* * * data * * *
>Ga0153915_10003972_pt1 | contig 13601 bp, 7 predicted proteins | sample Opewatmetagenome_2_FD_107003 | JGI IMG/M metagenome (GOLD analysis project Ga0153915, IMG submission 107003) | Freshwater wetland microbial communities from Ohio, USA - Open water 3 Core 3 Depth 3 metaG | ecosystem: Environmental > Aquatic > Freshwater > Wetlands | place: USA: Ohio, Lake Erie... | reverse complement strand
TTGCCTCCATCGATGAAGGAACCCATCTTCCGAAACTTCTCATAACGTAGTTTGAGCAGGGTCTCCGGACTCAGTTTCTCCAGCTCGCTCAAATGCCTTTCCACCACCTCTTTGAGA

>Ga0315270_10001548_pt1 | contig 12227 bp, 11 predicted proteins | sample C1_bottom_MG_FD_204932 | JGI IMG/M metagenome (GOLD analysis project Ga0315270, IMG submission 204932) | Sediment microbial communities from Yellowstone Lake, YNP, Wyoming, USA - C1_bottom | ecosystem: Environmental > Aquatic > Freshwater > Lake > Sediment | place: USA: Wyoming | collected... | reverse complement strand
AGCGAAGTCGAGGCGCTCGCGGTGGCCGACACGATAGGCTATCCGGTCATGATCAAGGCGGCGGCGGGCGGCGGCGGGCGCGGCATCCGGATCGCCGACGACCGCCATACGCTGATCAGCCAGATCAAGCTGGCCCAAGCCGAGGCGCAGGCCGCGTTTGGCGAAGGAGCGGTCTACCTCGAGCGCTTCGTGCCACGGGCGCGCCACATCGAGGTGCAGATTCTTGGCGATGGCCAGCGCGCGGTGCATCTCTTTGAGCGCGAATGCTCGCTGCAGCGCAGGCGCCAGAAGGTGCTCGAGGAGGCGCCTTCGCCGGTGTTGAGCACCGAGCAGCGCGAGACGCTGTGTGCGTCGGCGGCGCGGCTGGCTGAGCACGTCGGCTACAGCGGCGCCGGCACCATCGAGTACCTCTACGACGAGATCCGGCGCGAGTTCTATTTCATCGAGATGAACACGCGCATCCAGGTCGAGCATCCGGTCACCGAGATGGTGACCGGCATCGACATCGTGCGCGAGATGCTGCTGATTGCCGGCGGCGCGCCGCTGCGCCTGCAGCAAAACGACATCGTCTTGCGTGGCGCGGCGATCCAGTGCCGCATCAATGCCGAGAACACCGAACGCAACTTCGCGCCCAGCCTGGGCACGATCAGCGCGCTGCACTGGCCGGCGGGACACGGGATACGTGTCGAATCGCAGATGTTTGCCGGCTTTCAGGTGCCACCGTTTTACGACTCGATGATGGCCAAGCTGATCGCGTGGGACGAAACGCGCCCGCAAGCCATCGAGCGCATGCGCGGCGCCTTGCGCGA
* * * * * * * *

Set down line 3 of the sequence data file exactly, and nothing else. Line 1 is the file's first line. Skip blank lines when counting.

>Ga0315270_10001548_pt1 | contig 12227 bp, 11 predicted proteins | sample C1_bottom_MG_FD_204932 | JGI IMG/M metagenome (GOLD analysis project Ga0315270, IMG submission 204932) | Sediment microbial communities from Yellowstone Lake, YNP, Wyoming, USA - C1_bottom | ecosystem: Environmental > Aquatic > Freshwater > Lake > Sediment | place: USA: Wyoming | collected... | reverse complement strand